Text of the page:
Oh the joys of finally reaching the ranks of “food blogger.” Earlier this week, I was invited to a media-comped dinner at Cecconi’s, the Italian restaurant that took over the former Morton’s space (famous for its Vanity Fair Oscar parties) in West Hollywood, CA. I didn’t know much about the spot going into the evening except that it was Italian, fancy, and probably out of my price range. Well, I’m happy to report that I was misinformed on two of those points. Yes, Cecconi’s is indeed Italian, but it’s not ludicrously expensive, and furthermore, its casual ambience and bright patio make it a wonderful summertime destination.
It also helps that the food is really, really good.
Pics after the jump…
The evening begins at the expansive bar, which is adorned with hanging meats, fresh produce, and lots of marble. I’m a fan.
The bar is crowded and lively. I even spot a celebrity at one point. Since I’m a guest of the restaurant though, I keep things discreet and fight the urge to snap a secret photo of her. She looked great though. Blind item!
Our first cocktail. It’s called the Intro to Aperol, and it’s Aperol, gin, lemon juice, and angostura bitters shaken and served in a coupe. Garnished with a flamed twist. It’s also, by the way, DELICIOUS.
The sizable cocktail menu. Drinks are $14 a pop, which is about on par for nice mixology spots.
My Moscow Mule. It’s one of the best I’ve had recently. Instead of using overly intense ginger beer, the restaurant uses house-made ginger syrup from fresh-pressed ginger juice. It’s then infused with soda, and honestly it makes all the difference. I would come back for this alone.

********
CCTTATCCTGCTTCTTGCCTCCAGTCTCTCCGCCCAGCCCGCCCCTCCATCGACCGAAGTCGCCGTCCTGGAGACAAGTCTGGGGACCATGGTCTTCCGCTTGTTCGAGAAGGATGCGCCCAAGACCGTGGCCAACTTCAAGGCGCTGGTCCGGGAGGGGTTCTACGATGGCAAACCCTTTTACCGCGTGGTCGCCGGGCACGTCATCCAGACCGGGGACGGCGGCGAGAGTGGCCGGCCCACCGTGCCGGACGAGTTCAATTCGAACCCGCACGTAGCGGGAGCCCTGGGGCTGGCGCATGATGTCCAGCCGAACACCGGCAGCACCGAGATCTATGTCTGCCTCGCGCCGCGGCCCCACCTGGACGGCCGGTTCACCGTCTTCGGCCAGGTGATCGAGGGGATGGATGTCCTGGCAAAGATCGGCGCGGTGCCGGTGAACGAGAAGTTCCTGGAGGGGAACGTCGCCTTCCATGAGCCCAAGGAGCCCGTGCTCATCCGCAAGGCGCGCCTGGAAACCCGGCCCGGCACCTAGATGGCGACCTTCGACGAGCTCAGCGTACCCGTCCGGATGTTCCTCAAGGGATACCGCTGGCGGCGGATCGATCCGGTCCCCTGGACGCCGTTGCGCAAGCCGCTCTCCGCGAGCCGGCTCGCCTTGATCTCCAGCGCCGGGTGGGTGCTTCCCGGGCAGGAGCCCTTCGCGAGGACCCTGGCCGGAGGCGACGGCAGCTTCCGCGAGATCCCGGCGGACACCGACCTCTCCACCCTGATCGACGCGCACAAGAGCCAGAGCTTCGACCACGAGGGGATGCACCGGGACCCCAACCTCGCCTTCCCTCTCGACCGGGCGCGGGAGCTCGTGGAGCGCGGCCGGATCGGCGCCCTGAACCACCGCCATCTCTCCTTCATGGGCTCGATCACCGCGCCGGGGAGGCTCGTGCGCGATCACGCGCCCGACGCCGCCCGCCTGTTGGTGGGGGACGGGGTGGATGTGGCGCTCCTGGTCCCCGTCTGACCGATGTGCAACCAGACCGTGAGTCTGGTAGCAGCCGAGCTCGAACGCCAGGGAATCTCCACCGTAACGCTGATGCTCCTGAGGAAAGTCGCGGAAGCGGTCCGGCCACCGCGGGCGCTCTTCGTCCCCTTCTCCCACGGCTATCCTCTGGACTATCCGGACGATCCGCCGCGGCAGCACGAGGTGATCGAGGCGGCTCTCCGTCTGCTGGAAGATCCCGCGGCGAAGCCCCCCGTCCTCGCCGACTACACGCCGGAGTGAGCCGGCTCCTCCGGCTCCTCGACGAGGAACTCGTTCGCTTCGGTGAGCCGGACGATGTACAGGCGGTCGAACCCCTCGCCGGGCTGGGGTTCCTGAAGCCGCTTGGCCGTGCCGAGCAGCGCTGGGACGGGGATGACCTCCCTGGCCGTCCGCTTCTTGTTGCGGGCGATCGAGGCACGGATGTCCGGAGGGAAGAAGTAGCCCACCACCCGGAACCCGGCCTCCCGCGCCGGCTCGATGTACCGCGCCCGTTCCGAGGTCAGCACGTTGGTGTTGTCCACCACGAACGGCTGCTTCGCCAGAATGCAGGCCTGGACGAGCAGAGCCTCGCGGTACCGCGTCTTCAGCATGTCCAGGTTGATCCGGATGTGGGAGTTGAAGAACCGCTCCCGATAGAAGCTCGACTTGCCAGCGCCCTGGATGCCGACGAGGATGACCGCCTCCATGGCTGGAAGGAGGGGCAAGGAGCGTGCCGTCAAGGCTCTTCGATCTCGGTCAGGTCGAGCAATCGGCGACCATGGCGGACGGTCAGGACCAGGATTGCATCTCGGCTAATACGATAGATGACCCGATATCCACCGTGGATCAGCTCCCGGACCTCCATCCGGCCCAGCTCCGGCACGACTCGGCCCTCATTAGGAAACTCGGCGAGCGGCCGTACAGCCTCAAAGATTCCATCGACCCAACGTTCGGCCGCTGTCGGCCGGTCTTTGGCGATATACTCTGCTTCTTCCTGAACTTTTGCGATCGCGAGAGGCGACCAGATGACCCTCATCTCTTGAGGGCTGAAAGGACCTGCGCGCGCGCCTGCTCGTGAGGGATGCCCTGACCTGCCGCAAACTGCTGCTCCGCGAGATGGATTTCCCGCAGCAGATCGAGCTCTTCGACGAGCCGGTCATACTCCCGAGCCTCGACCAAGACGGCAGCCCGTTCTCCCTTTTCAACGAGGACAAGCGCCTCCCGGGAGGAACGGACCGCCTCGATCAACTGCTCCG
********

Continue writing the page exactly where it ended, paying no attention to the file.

The makings of a Sicilian Flower, which is equal parts St. Germain, Aperol, Carpano Antica sweet vermouth, and Averna all stirred and served into a chilled coupe. Plus, a flamed orange peel garnish to keep things interesting.
I had no idea what to expect from this cocktail, especially since the bartender mentioned it in the same breath as a Manhattan. I thought I’d be walloped with old school intensity, but it was smooth and flavorful and totally unlike what I thought it might be. Also, it’s not on the menu; so don’t be discouraged when you don’t see it there.
There was also a libation called the Watermelon Paradise, which was gin muddled with cucumbers and mixed with fresh watermelon juice and house-made ginger syrup shaken and served long over crushed ice. Finished with black pepper over top and a basil leaf. It was a) beautiful, and b) refreshing. I don’t even LIKE watermelon. Sadly, I neglected to take a photo of said Watermelon Paradise.
Soon we were faced with oodles of small dishes, or Cicchetti. This one, tuna crudo & avocado crostini, was lovely.
Zucchini blossoms and goat cheese. Very nice. Didn’t blow me away, but I appreciate the fresh flavors.
A Mediterranean octopus dish. You know, when octopus is cooked properly, it is a thing of beauty. This, my friends, was a thing of beauty. And then some. Definitely one of my favorites.
Somehow the cocktails all migrated towards me.
Fava and aged Pecorino bruschetta. I appreciated the subtle flavors, but compared to some of the more bold dishes, this one paled a touched. Still very good though.
Meat-a-balls. These were spot on.
Bone marrow and crostini. Don’t be turned off. This was great.
Eventually we’re relocated from the bar to a table in the restaurant’s beautiful outdoor seating area. If only I’d visited Cecconi’s prior to posting my 10 Places to Drink Outdoors in LA guide. Coincidentally, Lien Ta, who wrote the HuffPo piece that inspired mine, was seated at the table as well. Hi Lien!